My book shows how to detect the signals in time, using a seven-step early detection method. One of the key steps in this method is to map relevant signals to the Crown Jewels (crucial data, IP or other assets). It is a great use case for machine learning and AI. There is a lot of noise, so machine learning and AI can help eliminate false positives and expose the attackers’ signals early to stop the hack.
5. According to a report, in 2013, there were 500,000 malicious applications. In 2015, the number increased to 2.5 million. In 2017, it increased to 3.5 million. Why does this number grow every year? What is the motivation for hackers to build these applications?
The cyber attackers are now sophisticated and can easily create malicious applications customized to evade the cybersecurity. They are also asking themselves, why go to all the trouble to steal data when you can hijack the data or other Crown Jewels and lock them down until a ransom is paid? Recently, SamSam in the U.S. and Canada struck over 200 organizations. It provided the attackers over $6 million in ransom payments and caused over $30 million in additional financial damages.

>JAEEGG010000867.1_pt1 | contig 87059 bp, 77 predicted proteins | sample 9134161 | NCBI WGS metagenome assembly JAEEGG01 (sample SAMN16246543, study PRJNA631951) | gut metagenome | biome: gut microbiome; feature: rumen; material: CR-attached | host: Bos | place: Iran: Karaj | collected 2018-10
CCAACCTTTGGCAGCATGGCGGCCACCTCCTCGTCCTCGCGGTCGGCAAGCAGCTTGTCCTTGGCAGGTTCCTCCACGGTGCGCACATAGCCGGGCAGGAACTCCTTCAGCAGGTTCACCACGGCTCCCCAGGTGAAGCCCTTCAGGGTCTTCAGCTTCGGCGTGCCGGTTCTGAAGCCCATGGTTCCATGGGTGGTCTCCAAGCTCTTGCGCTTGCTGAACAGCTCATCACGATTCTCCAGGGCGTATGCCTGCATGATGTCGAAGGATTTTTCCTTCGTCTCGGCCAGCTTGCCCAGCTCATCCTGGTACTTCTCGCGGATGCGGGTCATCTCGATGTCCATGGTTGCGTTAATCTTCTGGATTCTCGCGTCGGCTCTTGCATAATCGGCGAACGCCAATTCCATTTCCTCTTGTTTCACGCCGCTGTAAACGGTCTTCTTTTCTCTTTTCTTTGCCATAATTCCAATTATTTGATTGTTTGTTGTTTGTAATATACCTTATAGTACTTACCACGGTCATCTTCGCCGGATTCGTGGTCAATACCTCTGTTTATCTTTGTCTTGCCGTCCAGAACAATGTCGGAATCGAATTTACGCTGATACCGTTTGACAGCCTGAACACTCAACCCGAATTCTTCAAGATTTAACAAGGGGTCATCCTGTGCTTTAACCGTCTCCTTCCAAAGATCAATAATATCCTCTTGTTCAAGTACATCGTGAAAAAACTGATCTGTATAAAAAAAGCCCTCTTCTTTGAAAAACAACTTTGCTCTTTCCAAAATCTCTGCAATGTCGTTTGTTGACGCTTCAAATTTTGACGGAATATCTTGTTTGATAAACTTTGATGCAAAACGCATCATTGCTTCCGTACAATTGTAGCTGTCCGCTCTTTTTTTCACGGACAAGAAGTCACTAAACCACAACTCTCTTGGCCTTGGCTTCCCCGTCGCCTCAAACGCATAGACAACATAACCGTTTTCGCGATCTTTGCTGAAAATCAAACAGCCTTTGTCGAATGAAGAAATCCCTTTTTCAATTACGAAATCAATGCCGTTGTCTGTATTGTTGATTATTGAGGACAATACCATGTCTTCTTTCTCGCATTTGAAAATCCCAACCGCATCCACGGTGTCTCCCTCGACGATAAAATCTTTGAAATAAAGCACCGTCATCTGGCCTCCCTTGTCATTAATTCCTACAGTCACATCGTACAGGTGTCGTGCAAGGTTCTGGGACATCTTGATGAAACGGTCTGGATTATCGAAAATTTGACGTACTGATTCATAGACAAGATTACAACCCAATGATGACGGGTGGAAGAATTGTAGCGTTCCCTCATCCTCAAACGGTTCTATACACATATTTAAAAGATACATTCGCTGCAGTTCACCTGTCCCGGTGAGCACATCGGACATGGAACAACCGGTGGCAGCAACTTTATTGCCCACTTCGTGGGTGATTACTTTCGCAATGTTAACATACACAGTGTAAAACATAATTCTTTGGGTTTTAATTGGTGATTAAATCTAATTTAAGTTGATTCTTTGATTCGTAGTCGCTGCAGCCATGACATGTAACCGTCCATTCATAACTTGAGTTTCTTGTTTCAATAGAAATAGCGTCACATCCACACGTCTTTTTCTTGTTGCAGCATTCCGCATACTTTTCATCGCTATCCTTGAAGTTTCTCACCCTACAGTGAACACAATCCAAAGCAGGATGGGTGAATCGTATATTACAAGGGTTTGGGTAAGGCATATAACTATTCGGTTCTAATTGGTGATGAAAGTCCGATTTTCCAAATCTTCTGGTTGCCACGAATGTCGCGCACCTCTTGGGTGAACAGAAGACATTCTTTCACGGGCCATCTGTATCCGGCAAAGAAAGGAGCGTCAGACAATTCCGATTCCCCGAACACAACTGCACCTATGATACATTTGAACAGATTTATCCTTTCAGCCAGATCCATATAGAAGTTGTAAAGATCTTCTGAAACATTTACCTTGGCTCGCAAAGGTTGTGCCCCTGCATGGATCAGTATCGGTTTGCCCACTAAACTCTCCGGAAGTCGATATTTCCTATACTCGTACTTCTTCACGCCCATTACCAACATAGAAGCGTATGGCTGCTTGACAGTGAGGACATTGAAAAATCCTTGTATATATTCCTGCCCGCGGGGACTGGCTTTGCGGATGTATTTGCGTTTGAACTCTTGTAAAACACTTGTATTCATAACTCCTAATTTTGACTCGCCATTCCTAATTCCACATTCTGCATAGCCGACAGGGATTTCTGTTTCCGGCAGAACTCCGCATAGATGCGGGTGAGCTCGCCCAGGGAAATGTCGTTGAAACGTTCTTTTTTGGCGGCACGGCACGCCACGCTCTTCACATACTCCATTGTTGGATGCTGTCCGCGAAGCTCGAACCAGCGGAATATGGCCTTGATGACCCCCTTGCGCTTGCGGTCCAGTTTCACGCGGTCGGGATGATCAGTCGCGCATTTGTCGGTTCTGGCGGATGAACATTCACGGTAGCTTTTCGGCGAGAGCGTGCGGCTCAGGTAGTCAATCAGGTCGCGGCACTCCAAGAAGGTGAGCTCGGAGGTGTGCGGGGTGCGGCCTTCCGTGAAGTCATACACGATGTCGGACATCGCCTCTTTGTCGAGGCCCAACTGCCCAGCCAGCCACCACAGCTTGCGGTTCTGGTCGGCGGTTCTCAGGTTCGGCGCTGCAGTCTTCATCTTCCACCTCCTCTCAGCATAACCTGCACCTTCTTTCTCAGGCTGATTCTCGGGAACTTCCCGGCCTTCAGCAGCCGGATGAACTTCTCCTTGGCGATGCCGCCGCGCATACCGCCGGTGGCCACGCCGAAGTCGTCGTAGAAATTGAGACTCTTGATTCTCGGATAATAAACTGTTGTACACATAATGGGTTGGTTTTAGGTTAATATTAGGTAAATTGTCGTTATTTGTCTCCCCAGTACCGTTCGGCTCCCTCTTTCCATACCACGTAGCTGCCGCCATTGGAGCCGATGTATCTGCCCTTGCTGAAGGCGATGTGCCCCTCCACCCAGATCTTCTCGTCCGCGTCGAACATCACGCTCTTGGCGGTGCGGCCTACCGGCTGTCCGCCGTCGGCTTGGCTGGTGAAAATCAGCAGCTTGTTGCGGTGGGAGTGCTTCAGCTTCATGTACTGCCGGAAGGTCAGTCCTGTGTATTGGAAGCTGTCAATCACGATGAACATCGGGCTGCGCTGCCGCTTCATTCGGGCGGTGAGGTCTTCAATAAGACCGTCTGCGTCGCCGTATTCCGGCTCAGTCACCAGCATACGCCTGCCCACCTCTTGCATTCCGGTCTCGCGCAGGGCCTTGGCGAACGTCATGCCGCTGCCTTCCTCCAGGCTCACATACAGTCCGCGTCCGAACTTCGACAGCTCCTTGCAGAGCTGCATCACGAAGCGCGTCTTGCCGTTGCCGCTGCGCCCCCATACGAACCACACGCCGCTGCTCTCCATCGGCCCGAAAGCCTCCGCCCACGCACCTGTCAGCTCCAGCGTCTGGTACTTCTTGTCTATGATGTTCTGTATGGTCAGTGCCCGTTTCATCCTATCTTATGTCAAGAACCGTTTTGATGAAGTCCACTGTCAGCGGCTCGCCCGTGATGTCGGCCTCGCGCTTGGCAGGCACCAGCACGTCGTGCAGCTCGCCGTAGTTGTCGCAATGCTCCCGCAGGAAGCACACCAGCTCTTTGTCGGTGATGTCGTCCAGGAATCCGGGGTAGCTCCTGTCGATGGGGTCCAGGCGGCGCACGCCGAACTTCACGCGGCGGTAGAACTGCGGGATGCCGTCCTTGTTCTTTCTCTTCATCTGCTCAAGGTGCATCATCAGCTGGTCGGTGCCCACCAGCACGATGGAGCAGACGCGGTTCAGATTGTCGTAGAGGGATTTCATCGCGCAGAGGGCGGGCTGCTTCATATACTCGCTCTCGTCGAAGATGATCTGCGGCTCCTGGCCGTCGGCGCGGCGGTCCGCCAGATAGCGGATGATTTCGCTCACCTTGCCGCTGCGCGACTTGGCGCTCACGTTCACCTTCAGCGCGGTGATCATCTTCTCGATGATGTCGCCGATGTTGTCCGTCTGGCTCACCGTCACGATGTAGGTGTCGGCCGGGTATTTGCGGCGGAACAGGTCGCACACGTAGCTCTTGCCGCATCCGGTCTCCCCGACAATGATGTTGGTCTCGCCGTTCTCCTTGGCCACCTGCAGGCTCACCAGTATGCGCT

A couple of years ago, NotPetya caused over $10 billion in financial damages worldwide. Detecting signals early of cyber attackers using malicious applications, whether it is ransomware or other applications, is now even more crucial to preventing a cyber disaster.
6. Can the implication of cybersecurity legislation stop cybercrime? What are the challenges in establishing a culture of cybersecurity?
Cybersecurity legislation worldwide, with teeth, will be a deterrent. Otherwise, it will be a paper tiger. Ideally, it should be a uniform law that is adopted by all countries, that provide stiff money penalties and jail sentences for cybercrime as well as extradition of the cybercriminals to the victim country for prosecution.